In this new century the attainment of science, arts and belles lettres, whether divine or worldly, material or spiritual, is a matter which is acceptable before God and a duty which is incumbent upon us all to accomplish…
(my own emphasis added – Abdu’l-Baha, Tablets of Abdu’l-Baha v2, p. 448)

When I look at what is written about the arts and creativity, it seems to me that Baha’i art is not about having the same material form, but about diversity, about difference and freedom of expression. Many artists do as I do, operate outside of Baha’i contexts, partly because there is space outside of the Baha’i community to develop, and there’s nothing wrong with this, and partly because there’s no space for art in the Baha’i community. It is not censored (at least in my case), but it is not made welcome. How can art touch a religious context if it is never shown in one. As much as I love classical music, my heart sinks when I hear it as ‘the music’ at a feast, because there’s no diversity.

In 2006, I called a workshop I gave at an Irish Baha’i summer school, “shocking art” where individuals could bring up the art that shocks them as a starting point for discussion. As it turned out, the individuals were all touched by contemporary art in some way and because of this had already developed their own dialogue. There was no need for me to show that ‘shocking art’ has a place in the world, and so in that context of freedom, I moved the workshop to exercises in expressing the new instead. We had clean air and so didn’t need to protest.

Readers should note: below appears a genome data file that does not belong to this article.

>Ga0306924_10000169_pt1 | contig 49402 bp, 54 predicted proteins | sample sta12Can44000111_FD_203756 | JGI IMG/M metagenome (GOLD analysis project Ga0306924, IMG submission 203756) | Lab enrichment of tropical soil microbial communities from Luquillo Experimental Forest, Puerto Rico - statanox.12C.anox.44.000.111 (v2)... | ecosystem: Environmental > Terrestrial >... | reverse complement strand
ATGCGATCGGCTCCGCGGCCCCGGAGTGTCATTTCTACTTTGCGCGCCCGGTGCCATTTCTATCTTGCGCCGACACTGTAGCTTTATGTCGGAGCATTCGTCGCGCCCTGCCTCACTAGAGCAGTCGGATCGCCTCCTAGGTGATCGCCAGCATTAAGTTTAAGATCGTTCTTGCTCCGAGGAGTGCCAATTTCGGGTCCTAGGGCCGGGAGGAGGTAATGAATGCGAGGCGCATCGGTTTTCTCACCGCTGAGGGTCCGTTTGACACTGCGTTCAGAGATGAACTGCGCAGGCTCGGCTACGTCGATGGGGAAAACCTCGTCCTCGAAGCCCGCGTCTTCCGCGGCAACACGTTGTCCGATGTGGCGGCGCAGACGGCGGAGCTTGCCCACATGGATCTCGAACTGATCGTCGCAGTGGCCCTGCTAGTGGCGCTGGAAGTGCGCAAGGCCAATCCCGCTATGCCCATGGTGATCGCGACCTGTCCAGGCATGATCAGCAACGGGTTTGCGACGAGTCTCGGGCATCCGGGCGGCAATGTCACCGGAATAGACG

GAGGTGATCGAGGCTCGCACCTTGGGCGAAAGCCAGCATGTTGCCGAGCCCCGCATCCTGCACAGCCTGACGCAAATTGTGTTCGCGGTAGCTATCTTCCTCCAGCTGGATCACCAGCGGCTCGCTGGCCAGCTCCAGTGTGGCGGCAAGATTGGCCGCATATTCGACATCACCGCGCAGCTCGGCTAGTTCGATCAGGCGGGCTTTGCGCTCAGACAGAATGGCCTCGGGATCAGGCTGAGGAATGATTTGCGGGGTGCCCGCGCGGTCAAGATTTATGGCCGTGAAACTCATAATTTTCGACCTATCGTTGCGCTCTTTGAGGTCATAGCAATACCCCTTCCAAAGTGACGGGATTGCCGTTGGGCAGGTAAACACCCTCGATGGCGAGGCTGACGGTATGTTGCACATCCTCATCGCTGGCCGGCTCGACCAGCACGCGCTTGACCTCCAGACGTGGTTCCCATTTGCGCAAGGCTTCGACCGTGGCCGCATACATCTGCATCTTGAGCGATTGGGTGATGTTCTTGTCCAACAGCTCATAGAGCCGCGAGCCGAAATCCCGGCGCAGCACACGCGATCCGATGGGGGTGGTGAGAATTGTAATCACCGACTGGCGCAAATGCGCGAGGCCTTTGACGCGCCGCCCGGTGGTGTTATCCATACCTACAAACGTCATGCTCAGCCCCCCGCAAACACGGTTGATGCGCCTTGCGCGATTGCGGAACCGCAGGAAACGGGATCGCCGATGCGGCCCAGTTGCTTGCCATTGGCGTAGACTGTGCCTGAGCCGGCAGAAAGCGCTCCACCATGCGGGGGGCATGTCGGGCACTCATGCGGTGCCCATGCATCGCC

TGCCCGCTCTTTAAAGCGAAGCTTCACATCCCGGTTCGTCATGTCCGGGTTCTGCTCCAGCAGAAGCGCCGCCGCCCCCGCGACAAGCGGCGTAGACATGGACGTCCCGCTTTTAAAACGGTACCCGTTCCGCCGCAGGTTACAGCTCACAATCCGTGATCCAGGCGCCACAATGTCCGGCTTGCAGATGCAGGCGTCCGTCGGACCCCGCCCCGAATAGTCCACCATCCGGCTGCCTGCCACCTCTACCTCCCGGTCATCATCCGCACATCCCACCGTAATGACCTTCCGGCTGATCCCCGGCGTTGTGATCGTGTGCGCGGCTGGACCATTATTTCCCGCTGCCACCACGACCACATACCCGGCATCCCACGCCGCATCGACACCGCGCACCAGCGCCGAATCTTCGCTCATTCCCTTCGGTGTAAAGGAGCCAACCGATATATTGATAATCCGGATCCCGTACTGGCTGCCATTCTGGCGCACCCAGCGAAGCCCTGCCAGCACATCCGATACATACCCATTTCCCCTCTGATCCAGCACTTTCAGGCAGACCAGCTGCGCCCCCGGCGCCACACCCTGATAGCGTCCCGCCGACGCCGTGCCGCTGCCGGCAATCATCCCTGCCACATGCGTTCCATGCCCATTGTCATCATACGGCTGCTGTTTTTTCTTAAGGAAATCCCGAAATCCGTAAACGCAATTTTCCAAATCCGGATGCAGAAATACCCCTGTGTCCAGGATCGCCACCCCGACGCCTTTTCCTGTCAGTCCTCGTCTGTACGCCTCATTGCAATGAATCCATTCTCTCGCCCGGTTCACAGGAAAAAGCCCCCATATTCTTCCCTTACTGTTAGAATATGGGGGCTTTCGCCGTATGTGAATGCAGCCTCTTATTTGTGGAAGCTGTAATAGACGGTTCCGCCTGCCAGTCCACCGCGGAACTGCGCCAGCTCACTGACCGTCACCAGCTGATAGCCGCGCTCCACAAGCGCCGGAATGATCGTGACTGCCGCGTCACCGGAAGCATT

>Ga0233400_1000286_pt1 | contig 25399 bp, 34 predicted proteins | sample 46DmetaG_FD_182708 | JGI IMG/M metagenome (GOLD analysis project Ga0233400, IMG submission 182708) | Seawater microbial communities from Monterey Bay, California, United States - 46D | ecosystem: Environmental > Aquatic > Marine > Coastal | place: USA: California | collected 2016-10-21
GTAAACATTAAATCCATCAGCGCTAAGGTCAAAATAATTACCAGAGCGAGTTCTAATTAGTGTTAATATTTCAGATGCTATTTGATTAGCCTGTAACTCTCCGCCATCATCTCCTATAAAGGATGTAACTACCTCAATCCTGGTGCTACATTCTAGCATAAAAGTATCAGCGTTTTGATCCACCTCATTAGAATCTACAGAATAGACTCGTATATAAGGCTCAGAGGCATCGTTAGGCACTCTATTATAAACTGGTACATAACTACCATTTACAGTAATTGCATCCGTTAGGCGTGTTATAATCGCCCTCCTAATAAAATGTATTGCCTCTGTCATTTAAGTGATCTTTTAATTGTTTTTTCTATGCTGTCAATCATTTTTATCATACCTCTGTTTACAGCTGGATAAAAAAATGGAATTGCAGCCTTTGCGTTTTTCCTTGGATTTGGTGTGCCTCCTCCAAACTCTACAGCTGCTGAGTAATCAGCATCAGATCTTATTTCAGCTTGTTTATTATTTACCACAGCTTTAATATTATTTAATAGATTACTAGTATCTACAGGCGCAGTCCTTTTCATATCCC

Rushdie’s metaphor got me thinking about how often Baha’is tell me off (usually online) for expressing what in their view is whining, when in my view it is critique. From their perspective I’m polluting their clean air (of no dissent) while for me the air is stuffy because my critique is seen as not being acceptable for a Baha’i to make. I promise, I really would complain less if there was more dialogue. :-) Seriously though, when individuals have differences of opinion and it is assumed that each party is sincere, then the differing opinions can be worked on. If one or another writes something like “well you can leave”, what that person is really saying is, your viewpoint does not belong here and mine does.

The shining spark of truth cometh forth only after the clash of differing opinions.
(Abdu’l-Baha, Selections from the Writings of Abdu’l-Baha, p. 87)

I also think that if we don’t have the freedom to express things that bother us, we can’t process them, learn from them, learn from the differing ideas. I think the fact that one of the Baha’i months is called ‘questions’ indicates that this is part of human nature, part of the development of the spirit and something that is an ongoing aspect of Baha’i community life.

For me making a work of art is more about asking questions, wrestling with some experience, than presenting answers – although art is wonderfully slippery and so is about both and neither.

I do think any artist should have complete freedom of expression. As Rushdie stated, you have to make the effort to open a book to read it, have to walk into a bookshop or a library. No one is forced to encounter art. Likewise with art in a gallery. There’s a lot of art I dislike, but some of it has inspired me to make art in response, and some of it I forget about. I’d be a poorer person if I hadn’t experienced it and yet this is not the same as someone who willingly places themselves or another into a life-threatening situation.

In 2004, at a talk I gave for the Baha’is, I was asked how I would treat Mapplethorpe’s photography in the context of Baha’i art. My answer was that it shouldn’t be censored and that it was focused on the material, and art focused on materiality can be as effective as art focused on spirituality. From another perspective, a detailed realistic painting is as much about materiality as a work by Mapplethorpe.

On the topic of censorship, Salman Rushdie told the story of a Pakistani film (“International Gorillay” (International Guerillas) in which Rushdie, depicted as a Rambo-like figure, is portrayed as plotting to cause the downfall of Pakistan by opening a chain of casinos and discos, tortures with audio recordings of his book, and was finally killed by a bolt of lighting sent from God!